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What I Learnt In My 5 Years In Start-ups

I’ve worked with startups since 2011 and here are a few things I learned along the way.

I end up taking app based cabs often for my work commute. On one such ride, I was driven by a well-spoken young man who obviously took a lot of pride in his work – as reflected in the state of his car and the way he interacted with me.

It turned out that he had quit a job in a chemical company to take this up. "Sir, I make more money driving this cab than I made as a sales guy." He told me. "This job has enabled me to construct my own house and what's more I get to keep my own hours", he explained.

Talking to him I realized that what he was doing wasn't very different from me. Besides money, ability to make his own choices and charting his own path was important to him.

We might believe that we work for our monthly pay cheques but it's generally about a lot more. In the case of start-ups, choosing them as work and lifestyle choices means making hard calls.

I've worked with startups since 2011 and here are a few things I learnt along the way.

#1. Identify your key skill set. Aim to be a superhero.

Start-ups, at least the ones I have worked in, want you for a very specific reason. It's not your qualifications or your years of experience. It's for that one thing that you do so well that it's hard to find people like you.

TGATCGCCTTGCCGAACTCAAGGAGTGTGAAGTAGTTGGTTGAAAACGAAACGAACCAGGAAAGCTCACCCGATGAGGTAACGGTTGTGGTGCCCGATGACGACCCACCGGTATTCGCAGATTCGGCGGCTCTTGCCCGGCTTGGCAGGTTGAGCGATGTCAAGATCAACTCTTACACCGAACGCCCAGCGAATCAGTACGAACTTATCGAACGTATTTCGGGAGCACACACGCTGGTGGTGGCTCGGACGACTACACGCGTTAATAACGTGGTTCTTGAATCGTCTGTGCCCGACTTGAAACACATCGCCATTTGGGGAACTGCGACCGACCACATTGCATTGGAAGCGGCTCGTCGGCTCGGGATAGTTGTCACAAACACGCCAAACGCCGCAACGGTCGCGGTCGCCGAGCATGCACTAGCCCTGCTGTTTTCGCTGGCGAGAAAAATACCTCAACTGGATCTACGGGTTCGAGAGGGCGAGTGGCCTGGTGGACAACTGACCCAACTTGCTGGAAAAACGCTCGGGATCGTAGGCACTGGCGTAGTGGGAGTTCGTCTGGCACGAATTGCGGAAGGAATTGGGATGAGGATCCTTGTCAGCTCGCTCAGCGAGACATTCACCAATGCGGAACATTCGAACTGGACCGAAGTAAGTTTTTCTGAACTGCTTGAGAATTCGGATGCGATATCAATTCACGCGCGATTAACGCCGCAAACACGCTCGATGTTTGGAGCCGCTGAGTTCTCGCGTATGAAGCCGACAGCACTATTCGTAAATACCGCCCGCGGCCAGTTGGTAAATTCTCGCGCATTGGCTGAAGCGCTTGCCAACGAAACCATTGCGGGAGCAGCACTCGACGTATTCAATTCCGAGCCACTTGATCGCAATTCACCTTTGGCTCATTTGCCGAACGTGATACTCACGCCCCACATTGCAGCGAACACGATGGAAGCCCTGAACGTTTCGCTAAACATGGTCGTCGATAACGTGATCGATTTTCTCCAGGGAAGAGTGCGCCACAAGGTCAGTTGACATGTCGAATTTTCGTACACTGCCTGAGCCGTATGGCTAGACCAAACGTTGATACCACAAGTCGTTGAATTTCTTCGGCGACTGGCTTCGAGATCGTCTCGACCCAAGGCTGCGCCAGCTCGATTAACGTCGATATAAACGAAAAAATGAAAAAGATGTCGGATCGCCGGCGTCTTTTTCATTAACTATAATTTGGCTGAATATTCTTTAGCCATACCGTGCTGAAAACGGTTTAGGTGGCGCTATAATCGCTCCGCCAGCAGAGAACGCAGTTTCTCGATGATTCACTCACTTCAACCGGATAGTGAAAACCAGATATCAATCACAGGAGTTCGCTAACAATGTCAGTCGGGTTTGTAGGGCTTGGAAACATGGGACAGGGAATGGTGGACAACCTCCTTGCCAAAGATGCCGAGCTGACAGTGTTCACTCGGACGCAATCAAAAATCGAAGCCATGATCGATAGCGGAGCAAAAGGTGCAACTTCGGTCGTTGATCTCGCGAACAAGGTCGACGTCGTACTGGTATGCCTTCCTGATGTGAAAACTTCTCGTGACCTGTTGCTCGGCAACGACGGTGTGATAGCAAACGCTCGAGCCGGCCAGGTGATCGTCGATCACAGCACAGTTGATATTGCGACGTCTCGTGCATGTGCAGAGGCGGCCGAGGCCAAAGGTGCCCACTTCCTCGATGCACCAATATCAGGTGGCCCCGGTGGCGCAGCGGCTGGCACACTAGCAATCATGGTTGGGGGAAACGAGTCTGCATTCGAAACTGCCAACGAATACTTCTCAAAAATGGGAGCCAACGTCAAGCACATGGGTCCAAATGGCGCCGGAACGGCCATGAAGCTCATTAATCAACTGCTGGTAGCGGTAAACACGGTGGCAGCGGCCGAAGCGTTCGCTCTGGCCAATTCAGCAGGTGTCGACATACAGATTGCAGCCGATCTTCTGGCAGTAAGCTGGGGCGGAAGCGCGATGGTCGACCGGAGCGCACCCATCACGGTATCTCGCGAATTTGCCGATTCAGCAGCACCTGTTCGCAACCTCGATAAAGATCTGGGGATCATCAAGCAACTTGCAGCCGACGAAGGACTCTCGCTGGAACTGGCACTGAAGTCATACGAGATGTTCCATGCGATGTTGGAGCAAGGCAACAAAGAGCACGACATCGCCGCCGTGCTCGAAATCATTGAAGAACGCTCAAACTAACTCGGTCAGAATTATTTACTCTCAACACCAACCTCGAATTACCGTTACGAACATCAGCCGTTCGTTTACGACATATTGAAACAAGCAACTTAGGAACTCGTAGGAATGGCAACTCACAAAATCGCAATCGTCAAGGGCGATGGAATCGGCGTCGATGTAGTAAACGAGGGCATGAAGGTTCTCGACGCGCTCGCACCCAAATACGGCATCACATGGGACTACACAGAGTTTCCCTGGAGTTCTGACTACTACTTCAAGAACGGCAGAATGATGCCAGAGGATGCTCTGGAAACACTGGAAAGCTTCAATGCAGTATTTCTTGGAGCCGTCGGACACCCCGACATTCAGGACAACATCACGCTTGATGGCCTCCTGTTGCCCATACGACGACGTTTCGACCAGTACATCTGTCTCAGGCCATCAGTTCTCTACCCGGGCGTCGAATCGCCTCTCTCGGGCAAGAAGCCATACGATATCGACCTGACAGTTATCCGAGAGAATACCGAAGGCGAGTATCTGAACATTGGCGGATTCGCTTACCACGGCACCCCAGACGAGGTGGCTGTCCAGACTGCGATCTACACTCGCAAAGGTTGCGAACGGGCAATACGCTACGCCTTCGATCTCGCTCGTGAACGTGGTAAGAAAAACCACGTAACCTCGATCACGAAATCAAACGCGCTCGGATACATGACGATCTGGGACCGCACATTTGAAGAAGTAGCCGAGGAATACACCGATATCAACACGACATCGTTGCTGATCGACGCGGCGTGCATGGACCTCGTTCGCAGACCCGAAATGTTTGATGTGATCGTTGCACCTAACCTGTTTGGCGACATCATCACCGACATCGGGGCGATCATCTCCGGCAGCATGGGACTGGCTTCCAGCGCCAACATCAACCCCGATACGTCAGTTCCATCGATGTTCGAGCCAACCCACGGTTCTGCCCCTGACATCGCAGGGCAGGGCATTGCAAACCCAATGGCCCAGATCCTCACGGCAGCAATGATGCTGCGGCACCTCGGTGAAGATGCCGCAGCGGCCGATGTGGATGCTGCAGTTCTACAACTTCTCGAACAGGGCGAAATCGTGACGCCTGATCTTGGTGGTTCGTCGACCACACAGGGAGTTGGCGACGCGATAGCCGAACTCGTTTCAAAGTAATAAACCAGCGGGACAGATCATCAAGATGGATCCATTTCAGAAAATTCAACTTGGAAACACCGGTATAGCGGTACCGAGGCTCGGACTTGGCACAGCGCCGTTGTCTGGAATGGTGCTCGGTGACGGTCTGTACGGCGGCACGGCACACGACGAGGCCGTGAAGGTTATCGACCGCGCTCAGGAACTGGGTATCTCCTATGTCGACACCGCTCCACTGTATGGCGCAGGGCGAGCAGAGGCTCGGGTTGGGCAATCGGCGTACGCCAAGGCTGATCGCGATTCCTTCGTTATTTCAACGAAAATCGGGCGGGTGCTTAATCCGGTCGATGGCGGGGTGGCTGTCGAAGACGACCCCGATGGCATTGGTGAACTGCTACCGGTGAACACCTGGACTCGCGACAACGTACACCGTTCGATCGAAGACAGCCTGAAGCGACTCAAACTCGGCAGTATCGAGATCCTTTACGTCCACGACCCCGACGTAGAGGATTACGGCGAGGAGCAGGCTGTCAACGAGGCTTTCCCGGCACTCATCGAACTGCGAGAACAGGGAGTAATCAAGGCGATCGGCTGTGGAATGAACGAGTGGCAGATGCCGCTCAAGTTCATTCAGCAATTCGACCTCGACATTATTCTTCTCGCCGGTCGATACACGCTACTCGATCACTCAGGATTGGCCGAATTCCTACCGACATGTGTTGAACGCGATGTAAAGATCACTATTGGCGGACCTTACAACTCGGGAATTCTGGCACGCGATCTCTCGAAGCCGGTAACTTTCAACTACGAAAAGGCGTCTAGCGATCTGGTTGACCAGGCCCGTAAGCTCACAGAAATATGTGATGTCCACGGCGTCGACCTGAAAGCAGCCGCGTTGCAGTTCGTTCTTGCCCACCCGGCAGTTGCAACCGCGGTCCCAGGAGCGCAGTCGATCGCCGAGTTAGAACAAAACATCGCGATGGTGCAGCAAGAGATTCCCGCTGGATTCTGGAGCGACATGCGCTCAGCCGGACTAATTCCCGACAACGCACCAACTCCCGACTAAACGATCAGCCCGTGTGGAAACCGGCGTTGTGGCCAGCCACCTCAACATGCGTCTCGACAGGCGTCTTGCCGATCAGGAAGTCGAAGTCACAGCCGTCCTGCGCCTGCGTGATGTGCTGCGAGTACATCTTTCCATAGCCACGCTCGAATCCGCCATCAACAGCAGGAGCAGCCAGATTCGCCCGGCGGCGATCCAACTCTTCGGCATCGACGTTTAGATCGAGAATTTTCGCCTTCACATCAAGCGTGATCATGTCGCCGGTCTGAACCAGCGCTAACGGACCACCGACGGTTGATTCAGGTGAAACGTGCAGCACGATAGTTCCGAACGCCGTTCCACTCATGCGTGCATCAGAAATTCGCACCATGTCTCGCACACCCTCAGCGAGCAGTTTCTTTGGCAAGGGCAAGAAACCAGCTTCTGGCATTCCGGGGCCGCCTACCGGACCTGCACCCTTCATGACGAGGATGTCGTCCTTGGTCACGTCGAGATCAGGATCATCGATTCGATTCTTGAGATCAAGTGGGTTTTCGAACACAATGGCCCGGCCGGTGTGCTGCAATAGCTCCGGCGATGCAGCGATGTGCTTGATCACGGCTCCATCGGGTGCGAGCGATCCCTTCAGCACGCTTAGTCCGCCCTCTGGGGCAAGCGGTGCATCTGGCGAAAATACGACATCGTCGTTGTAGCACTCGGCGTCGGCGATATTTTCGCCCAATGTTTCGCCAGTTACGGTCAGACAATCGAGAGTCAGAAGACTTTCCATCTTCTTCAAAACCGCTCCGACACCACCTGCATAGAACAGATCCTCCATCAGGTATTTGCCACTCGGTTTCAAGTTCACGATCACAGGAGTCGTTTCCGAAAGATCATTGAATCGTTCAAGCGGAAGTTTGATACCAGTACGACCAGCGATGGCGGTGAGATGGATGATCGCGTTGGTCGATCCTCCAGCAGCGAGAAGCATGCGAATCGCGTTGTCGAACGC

If you are a developer be a coding superstar. If you are a marketer, then be the kind of guy that can make Don Draper feel like a nobody. This is why you join a start-up; to make a difference because you are good enough to actually make one.

#2. Have a clear "career" vision.

You know what you are good at, you know where you stand from a skill perspective, and you know how much better you have to get. Having this clarity is critical to your career.

Your career path will not always be precise and move as you would want it to; but your intent should be precise. Don't see yourself in terms of designations but what you would like to be known for.

#3. Have career pit stops

Every three to five years take stock of your career. Are you getting where you want to? Are you happy with your work and the progress you have made? Are you financially where you want to be?

Ask yourselves these questions and if you find the answers less than satisfactory then take corrective measures. Identify problem areas and work on them specifically.

#4. Incorporate setbacks and failures into your plans

I don't know where I heard it but I have always lived by a maxim; "Only fools never expect to lose". Have a provision in your finances and your career plans for the occasional bump in the road.

A job loss might not be easy to explain and getting back on your feet could be painful but the fact is that you do recover. I survived on my savings and by free-lancing for a year as I was unwilling to compromise on what I wanted out of my career.

#5. Work with and for leaders and values, not companies

Your career grows when your attitude and temperament find a fit with the organization and people you work with. Always look out for this in your company. Are people becoming better and smarter? Are you becoming better? While this may seem like a lofty goal, it has a significant impact on how successful you will be financially, as well.

Nobody pays you for being average. Work constantly and consistently on being better than average no matter where you work.

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